Renewable Energy Sources (RES) are increasingly penetrating the energy production side, and in combination with DR programs and improvement in energy storage options, could contribute to significantly reduce peak demands. However, the integration of the different systems and technologies involved in the distributed energy consumption and generation is a big challenge.
The different pilot dwellings of the RESPOND project have different devices deployed including sensors, appliances, meters or energy assets produced by different manufacturers. Over the years, device manufacturers have embraced different communication technologies that are mutually incompatible. As a matter of fact, there are cases where even devices using same communication technology (e.g. ZigBee) produced by different manufacturers are mutually incompatible, impeding the easy upgrade of the system with new devices or features. In addition, data coming from external systems such as weather forecasting systems or aggregators will also be leveraged in RESPOND to perform different activities such as energy data analytics to detect potential energy conservation opportunities. Having such a variety of data sources poses a big integration challenge, not only because every data source has its own data model, but also because the same concept may be defined in different ways. Furthermore, the interoperability is another hurdle to be solved.
Interoperability is defined as the ability of a system to work with or use the parts of equipment of another system. There exist three interoperability layers, as shown in the following image: technical interoperability, syntactic interoperability and semantic interoperability.
Semantic Technologies can be leveraged to remedy the aforementioned issue as they enable integrating data across several data sources. More specifically, ontologies are foreseen as the main drivers to address this challenge. An ontology can be defined as a formal, explicit specification of a shared conceptualisation. The conceptualisation specified by each ontology is usually devoted to representing a certain phenomenon, topic, or subject area, and designed with a certain purpose.
The RESPOND ontology has been created as a solution for the integration of heterogeneous data available in the RESPOND project. Its development has followed the good practices of modularity and reuse and it has been guided by the well-known NeOn Methodology. A study of related domain ontologies has been conducted and some of them have been selected to reuse based on a conceptual agreement with the RESPOND requirements, axiomatic richness relating their terms, simplicity of the structure to facilitate querying, popularity of the ontology to improve interoperability, and documentation accessibility to facilitate new users.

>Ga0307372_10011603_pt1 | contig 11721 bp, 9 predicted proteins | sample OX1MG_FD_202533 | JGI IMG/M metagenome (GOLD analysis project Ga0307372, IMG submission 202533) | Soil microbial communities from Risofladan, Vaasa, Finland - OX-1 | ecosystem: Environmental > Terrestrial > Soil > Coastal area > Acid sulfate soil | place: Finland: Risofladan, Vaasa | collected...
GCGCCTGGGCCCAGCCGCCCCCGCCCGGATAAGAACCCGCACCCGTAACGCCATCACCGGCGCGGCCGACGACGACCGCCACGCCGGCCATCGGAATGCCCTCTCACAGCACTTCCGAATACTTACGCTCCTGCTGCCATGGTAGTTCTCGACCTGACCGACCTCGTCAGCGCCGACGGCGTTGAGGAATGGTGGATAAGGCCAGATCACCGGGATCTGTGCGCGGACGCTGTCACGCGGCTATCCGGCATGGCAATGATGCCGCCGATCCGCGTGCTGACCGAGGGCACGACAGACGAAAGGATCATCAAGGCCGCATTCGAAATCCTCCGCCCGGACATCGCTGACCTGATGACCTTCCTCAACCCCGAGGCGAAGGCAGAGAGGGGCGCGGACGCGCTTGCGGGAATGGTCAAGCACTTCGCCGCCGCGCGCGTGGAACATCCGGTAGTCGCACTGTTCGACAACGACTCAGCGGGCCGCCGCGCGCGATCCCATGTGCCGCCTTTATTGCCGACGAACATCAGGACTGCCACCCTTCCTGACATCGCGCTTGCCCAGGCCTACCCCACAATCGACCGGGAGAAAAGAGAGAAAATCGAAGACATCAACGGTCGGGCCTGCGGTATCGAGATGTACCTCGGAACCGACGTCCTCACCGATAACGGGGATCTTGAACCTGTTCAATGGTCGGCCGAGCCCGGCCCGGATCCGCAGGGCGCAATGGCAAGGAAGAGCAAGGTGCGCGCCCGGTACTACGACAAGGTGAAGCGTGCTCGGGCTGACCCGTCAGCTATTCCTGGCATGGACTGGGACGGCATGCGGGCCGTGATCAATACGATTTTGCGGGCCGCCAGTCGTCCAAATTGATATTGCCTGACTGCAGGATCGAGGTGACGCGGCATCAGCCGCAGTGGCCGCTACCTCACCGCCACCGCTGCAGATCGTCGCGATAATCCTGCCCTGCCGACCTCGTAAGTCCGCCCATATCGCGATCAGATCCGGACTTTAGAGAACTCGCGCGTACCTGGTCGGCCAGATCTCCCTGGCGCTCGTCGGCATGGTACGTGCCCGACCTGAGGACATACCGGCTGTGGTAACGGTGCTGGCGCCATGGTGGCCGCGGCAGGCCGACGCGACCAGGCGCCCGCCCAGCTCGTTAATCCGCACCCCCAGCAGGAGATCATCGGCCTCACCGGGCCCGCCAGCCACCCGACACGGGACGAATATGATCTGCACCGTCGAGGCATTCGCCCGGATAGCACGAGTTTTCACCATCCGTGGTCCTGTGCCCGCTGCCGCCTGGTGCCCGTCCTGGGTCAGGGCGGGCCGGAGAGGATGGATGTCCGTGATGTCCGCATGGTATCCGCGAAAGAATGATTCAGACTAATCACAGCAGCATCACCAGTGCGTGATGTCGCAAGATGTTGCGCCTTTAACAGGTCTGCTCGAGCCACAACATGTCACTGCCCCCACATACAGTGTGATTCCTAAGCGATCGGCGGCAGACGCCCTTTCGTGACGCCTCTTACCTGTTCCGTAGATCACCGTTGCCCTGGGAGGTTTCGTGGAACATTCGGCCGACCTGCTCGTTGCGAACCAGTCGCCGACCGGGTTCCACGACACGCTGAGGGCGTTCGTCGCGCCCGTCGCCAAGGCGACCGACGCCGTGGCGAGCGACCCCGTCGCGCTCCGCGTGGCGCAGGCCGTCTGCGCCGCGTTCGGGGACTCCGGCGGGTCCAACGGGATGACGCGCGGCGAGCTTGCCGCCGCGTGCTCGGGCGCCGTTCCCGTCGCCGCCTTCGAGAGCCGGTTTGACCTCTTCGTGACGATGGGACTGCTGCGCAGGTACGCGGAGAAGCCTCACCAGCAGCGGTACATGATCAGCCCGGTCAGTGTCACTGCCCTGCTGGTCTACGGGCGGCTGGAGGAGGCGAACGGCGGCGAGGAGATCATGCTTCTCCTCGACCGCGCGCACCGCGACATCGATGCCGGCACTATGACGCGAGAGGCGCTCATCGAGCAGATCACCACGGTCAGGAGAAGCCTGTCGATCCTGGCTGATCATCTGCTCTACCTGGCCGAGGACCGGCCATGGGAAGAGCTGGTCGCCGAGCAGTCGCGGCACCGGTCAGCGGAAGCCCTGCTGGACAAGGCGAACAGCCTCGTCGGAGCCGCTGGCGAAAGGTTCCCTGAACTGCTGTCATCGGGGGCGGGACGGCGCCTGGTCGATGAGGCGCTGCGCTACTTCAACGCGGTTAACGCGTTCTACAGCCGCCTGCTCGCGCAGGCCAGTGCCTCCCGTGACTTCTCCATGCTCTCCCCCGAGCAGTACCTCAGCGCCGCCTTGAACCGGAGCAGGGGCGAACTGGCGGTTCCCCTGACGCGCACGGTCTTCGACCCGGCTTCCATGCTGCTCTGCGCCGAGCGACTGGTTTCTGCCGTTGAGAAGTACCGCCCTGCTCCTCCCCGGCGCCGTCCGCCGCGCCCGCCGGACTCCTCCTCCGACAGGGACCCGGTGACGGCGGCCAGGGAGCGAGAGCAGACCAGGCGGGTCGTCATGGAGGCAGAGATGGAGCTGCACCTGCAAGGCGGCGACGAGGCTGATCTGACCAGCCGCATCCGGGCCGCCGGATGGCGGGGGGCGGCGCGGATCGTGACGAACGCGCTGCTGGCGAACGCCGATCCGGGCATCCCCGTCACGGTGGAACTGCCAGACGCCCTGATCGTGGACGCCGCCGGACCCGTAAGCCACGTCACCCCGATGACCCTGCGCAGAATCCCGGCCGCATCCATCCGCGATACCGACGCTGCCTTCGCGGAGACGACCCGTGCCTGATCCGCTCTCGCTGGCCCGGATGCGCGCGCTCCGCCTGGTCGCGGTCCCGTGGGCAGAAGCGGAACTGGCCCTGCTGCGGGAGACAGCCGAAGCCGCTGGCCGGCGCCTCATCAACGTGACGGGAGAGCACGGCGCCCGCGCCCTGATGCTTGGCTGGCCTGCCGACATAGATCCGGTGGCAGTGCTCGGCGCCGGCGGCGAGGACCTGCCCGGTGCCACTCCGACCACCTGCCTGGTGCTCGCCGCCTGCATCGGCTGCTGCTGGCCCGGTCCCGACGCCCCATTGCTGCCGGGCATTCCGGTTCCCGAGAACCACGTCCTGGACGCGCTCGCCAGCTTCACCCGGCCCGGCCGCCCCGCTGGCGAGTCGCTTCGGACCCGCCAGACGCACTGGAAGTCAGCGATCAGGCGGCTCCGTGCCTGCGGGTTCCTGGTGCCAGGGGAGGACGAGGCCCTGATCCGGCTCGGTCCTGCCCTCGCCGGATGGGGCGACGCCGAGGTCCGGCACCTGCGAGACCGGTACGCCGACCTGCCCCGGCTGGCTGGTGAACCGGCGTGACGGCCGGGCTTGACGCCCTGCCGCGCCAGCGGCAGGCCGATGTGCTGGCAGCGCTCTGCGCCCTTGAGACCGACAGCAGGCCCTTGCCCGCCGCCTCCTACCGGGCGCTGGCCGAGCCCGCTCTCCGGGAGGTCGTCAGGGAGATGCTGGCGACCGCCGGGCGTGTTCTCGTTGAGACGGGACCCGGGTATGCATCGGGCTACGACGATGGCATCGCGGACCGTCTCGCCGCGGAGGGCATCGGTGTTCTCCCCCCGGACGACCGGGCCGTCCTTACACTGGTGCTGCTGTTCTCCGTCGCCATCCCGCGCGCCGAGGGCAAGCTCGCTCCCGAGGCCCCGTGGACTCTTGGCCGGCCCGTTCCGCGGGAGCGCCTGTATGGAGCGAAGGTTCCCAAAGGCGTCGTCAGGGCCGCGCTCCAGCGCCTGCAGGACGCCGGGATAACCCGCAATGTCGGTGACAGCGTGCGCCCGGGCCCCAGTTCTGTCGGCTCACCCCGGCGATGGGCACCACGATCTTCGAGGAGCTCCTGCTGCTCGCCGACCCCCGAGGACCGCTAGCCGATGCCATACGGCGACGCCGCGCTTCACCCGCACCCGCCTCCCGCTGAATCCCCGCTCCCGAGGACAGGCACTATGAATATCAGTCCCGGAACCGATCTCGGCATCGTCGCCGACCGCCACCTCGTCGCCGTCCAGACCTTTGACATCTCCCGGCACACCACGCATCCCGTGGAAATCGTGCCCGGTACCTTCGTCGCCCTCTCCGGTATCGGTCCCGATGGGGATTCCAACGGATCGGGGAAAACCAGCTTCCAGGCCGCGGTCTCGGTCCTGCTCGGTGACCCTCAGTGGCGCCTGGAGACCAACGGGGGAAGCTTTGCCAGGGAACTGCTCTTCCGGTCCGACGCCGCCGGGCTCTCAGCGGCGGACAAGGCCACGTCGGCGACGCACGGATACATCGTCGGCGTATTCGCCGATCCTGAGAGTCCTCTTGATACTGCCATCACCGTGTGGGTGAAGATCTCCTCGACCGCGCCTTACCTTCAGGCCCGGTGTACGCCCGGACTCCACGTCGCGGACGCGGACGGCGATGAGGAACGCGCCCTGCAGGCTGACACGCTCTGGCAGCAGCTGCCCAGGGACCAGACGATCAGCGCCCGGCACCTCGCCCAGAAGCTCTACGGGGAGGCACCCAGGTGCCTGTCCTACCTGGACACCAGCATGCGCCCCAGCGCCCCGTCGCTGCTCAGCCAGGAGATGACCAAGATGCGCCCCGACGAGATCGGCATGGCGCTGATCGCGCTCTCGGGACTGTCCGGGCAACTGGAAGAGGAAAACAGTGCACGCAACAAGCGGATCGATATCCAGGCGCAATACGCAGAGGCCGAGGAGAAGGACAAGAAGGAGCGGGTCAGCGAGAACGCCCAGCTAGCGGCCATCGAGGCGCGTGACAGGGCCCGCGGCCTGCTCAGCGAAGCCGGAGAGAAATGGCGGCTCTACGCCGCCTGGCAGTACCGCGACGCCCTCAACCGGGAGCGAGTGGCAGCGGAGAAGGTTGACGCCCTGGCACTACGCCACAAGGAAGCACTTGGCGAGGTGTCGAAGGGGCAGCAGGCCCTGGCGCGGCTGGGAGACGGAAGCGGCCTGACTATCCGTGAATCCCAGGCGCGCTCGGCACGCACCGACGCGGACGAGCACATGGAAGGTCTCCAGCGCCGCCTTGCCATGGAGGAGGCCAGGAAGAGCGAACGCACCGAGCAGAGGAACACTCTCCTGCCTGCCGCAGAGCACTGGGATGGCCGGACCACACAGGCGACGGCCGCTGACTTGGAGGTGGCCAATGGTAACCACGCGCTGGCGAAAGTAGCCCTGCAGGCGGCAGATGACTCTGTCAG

As a matter of fact, RESPOND ontology’s core is built by reusing and extending three well-known ontologies: BOT to represent the dwelling topology, and SAREF and SEAS Feature Of Interest ontologies to represent devices, features of interest and qualities monitored and controlled by sensors and smart appliances. Furthermore, parts of other ontologies and vocabularies have been reused and extended to represent units of measurements (QUDT Unit) and different qualities (M3-Lite taxonomy). The following figure shows the main classes and properties defined in the RESPOND ontology.
The RESPOND ontology is leveraged to semantically annotate data coming from different pilot sites. Semantic Annotation is the process of linking existing syntactic information with specific ontologies to provide both machine understandable and human readable descriptions. Ontologies provide semantics to existing data and furthermore link different information together via predefined relations.
Likewise, this ontology is working in conjunction with a Canonical Data Model (CDM), whose key role is to define a common vocabulary that will be used for communication among all the devices ensuring the syntactic interoperability of the RESPOND solution. The next figure showcases RESPOND’s ontology and CDM approach to integrate data coming from different sources.
Afterwards, this semantically annotated data is stored in an RDF Store, where it will remain accessible to be used by different applications or services. SPARQL (SPARQL Protocol and RDF Query Language) is the most commonly used query language to query the information available in an RDF Store, as it provides a set of query functionalities (e.g. join, sort and aggregate), together with graph traversal syntax.
Among the services that may exploit this semantically annotated data, the RESPOND project is developing a set of analytic services. These services include the demand forecasting at house and neighbourhood levels, which may derive in specific DR recommendations. Furthermore, this semantically annotated data is also available to be used by the user interface.
All in all, it can be concluded that Semantic Technologies are an important actor of the RESPOND project, as not only do they enable the integration of heterogeneous data, but also contribute to the development of services and applications.